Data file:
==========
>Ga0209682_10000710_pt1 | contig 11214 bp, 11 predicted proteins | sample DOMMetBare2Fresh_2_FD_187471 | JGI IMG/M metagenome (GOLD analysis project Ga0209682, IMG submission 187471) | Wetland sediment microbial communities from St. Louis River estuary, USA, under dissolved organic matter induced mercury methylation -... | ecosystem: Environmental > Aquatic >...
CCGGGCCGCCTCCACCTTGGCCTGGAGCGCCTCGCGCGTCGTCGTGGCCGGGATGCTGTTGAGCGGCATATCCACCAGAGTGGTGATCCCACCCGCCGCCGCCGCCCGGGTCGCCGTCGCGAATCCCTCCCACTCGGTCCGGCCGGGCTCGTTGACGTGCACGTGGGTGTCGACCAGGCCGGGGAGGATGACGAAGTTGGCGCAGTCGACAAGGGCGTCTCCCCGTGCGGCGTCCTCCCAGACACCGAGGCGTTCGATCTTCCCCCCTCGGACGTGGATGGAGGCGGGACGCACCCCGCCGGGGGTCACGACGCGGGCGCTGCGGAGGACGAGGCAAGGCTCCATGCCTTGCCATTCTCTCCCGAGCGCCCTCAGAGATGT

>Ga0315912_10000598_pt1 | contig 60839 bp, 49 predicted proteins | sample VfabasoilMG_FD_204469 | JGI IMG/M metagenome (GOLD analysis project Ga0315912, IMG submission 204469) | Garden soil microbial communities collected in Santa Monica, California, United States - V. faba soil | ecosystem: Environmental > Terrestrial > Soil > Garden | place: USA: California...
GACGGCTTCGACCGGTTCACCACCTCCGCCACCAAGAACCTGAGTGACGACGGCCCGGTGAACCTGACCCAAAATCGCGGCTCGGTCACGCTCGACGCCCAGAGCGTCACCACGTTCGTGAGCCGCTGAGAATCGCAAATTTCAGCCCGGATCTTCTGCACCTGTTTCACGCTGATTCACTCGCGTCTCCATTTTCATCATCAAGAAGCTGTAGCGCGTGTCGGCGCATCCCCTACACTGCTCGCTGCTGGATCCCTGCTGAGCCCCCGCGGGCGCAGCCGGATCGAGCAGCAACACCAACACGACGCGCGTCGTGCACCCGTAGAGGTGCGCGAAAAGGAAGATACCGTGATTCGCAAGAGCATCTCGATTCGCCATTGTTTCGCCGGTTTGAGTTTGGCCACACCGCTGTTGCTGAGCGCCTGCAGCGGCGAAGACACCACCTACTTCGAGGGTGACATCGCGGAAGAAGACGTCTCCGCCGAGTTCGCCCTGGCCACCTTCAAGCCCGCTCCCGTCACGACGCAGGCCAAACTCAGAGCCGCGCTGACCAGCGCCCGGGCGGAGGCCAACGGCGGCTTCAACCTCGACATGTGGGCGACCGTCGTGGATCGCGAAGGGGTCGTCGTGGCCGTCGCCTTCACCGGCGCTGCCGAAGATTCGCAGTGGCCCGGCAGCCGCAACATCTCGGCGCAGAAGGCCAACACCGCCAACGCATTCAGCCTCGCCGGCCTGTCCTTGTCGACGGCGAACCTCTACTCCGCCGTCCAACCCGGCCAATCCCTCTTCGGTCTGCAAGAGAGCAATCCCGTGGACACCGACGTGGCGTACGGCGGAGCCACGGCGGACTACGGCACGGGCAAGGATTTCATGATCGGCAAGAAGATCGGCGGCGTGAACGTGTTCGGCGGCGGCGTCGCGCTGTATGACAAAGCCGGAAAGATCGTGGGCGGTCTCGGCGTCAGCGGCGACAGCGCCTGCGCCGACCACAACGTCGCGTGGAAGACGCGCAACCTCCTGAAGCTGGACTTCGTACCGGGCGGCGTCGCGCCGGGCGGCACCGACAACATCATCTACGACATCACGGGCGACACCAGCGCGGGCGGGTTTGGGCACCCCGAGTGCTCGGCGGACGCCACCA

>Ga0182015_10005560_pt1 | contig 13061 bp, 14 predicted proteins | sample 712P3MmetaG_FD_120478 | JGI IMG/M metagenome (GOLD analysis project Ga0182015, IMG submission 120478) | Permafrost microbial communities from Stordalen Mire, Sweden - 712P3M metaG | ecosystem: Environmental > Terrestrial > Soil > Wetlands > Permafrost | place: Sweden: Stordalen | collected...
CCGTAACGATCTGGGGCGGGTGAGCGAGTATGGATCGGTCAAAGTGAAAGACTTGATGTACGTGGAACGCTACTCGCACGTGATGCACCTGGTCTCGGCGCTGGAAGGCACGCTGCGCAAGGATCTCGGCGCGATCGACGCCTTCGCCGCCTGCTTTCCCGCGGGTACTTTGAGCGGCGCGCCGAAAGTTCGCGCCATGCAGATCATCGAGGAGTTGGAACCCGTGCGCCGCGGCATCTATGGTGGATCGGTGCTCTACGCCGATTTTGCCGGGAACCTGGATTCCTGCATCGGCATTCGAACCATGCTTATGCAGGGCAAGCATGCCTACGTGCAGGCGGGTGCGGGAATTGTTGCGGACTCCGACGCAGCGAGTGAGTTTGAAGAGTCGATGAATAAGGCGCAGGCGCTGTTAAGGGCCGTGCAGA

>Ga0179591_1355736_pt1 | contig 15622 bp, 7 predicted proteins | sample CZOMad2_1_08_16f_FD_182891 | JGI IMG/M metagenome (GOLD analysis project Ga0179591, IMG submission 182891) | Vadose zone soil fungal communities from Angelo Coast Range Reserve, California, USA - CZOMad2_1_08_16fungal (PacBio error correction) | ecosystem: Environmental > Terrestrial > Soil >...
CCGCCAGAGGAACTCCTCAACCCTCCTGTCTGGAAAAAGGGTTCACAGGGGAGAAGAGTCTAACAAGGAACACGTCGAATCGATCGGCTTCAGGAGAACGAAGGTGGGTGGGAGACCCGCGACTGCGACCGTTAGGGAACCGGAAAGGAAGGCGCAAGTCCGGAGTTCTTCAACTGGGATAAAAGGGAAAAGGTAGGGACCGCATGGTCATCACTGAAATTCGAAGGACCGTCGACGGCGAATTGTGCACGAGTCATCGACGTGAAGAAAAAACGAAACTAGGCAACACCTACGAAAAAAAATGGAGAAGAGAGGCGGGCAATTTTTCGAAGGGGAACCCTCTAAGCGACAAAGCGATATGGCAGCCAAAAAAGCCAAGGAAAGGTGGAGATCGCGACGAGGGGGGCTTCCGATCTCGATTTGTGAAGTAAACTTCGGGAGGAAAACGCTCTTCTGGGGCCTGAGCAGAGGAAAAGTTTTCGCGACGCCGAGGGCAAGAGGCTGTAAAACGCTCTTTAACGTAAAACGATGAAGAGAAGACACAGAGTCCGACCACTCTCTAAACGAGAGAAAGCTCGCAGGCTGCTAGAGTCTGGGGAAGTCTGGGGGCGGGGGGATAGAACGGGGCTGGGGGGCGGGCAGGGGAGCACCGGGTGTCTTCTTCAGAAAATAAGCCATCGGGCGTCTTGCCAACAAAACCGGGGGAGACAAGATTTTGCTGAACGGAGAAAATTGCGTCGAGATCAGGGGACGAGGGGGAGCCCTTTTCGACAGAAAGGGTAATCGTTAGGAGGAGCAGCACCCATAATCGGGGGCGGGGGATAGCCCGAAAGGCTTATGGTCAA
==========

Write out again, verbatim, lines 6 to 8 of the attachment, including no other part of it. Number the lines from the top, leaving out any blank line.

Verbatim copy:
CCGTAACGATCTGGGGCGGGTGAGCGAGTATGGATCGGTCAAAGTGAAAGACTTGATGTACGTGGAACGCTACTCGCACGTGATGCACCTGGTCTCGGCGCTGGAAGGCACGCTGCGCAAGGATCTCGGCGCGATCGACGCCTTCGCCGCCTGCTTTCCCGCGGGTACTTTGAGCGGCGCGCCGAAAGTTCGCGCCATGCAGATCATCGAGGAGTTGGAACCCGTGCGCCGCGGCATCTATGGTGGATCGGTGCTCTACGCCGATTTTGCCGGGAACCTGGATTCCTGCATCGGCATTCGAACCATGCTTATGCAGGGCAAGCATGCCTACGTGCAGGCGGGTGCGGGAATTGTTGCGGACTCCGACGCAGCGAGTGAGTTTGAAGAGTCGATGAATAAGGCGCAGGCGCTGTTAAGGGCCGTGCAGA

>Ga0179591_1355736_pt1 | contig 15622 bp, 7 predicted proteins | sample CZOMad2_1_08_16f_FD_182891 | JGI IMG/M metagenome (GOLD analysis project Ga0179591, IMG submission 182891) | Vadose zone soil fungal communities from Angelo Coast Range Reserve, California, USA - CZOMad2_1_08_16fungal (PacBio error correction) | ecosystem: Environmental > Terrestrial > Soil >...
CCGCCAGAGGAACTCCTCAACCCTCCTGTCTGGAAAAAGGGTTCACAGGGGAGAAGAGTCTAACAAGGAACACGTCGAATCGATCGGCTTCAGGAGAACGAAGGTGGGTGGGAGACCCGCGACTGCGACCGTTAGGGAACCGGAAAGGAAGGCGCAAGTCCGGAGTTCTTCAACTGGGATAAAAGGGAAAAGGTAGGGACCGCATGGTCATCACTGAAATTCGAAGGACCGTCGACGGCGAATTGTGCACGAGTCATCGACGTGAAGAAAAAACGAAACTAGGCAACACCTACGAAAAAAAATGGAGAAGAGAGGCGGGCAATTTTTCGAAGGGGAACCCTCTAAGCGACAAAGCGATATGGCAGCCAAAAAAGCCAAGGAAAGGTGGAGATCGCGACGAGGGGGGCTTCCGATCTCGATTTGTGAAGTAAACTTCGGGAGGAAAACGCTCTTCTGGGGCCTGAGCAGAGGAAAAGTTTTCGCGACGCCGAGGGCAAGAGGCTGTAAAACGCTCTTTAACGTAAAACGATGAAGAGAAGACACAGAGTCCGACCACTCTCTAAACGAGAGAAAGCTCGCAGGCTGCTAGAGTCTGGGGAAGTCTGGGGGCGGGGGGATAGAACGGGGCTGGGGGGCGGGCAGGGGAGCACCGGGTGTCTTCTTCAGAAAATAAGCCATCGGGCGTCTTGCCAACAAAACCGGGGGAGACAAGATTTTGCTGAACGGAGAAAATTGCGTCGAGATCAGGGGACGAGGGGGAGCCCTTTTCGACAGAAAGGGTAATCGTTAGGAGGAGCAGCACCCATAATCGGGGGCGGGGGATAGCCCGAAAGGCTTATGGTCAA